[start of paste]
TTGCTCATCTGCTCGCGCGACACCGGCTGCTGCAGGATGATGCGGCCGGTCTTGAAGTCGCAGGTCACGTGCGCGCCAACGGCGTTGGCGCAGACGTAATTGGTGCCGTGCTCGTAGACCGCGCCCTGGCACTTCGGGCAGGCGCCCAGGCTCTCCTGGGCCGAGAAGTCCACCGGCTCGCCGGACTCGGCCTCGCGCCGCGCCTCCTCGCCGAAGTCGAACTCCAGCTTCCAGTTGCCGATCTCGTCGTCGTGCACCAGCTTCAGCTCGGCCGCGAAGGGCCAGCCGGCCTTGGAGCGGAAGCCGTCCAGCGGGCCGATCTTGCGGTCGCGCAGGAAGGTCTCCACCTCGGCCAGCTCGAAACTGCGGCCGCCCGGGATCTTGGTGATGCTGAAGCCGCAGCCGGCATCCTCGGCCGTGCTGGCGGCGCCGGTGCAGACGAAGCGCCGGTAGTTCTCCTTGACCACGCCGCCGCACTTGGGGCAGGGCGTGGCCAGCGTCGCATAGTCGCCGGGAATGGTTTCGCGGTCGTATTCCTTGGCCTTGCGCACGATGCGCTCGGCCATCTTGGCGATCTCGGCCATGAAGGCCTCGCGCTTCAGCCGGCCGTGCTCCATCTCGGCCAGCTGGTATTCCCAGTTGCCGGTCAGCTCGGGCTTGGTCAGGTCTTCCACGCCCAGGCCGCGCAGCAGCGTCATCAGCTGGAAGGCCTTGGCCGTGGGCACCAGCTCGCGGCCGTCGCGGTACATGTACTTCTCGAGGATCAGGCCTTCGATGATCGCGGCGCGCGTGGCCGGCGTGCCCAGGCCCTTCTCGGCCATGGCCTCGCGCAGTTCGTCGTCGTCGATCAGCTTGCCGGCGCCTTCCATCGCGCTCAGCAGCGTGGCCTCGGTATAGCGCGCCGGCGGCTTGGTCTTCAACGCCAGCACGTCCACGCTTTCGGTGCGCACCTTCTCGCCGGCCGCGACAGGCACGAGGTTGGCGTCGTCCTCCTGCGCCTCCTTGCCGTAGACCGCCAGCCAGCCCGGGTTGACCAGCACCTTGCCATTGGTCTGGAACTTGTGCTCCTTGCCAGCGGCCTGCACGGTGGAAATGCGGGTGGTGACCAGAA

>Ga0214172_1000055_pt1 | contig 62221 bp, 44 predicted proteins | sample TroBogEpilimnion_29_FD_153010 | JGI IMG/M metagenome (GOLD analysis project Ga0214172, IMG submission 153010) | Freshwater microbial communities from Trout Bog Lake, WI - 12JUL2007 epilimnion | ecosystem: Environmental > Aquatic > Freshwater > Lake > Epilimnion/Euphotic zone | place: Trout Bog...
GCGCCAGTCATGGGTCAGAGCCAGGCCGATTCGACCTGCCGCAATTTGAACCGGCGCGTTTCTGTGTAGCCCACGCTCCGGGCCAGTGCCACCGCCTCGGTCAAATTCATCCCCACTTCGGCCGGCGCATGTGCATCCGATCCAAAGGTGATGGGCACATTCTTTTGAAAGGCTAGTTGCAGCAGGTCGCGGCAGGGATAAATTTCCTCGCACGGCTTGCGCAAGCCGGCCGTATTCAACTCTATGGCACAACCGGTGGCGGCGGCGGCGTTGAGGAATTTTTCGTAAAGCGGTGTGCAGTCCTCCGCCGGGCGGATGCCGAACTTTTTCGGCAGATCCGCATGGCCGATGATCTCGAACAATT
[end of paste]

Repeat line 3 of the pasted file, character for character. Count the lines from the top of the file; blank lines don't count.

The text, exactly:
GCGCCAGTCATGGGTCAGAGCCAGGCCGATTCGACCTGCCGCAATTTGAACCGGCGCGTTTCTGTGTAGCCCACGCTCCGGGCCAGTGCCACCGCCTCGGTCAAATTCATCCCCACTTCGGCCGGCGCATGTGCATCCGATCCAAAGGTGATGGGCACATTCTTTTGAAAGGCTAGTTGCAGCAGGTCGCGGCAGGGATAAATTTCCTCGCACGGCTTGCGCAAGCCGGCCGTATTCAACTCTATGGCACAACCGGTGGCGGCGGCGGCGTTGAGGAATTTTTCGTAAAGCGGTGTGCAGTCCTCCGCCGGGCGGATGCCGAACTTTTTCGGCAGATCCGCATGGCCGATGATCTCGAACAATT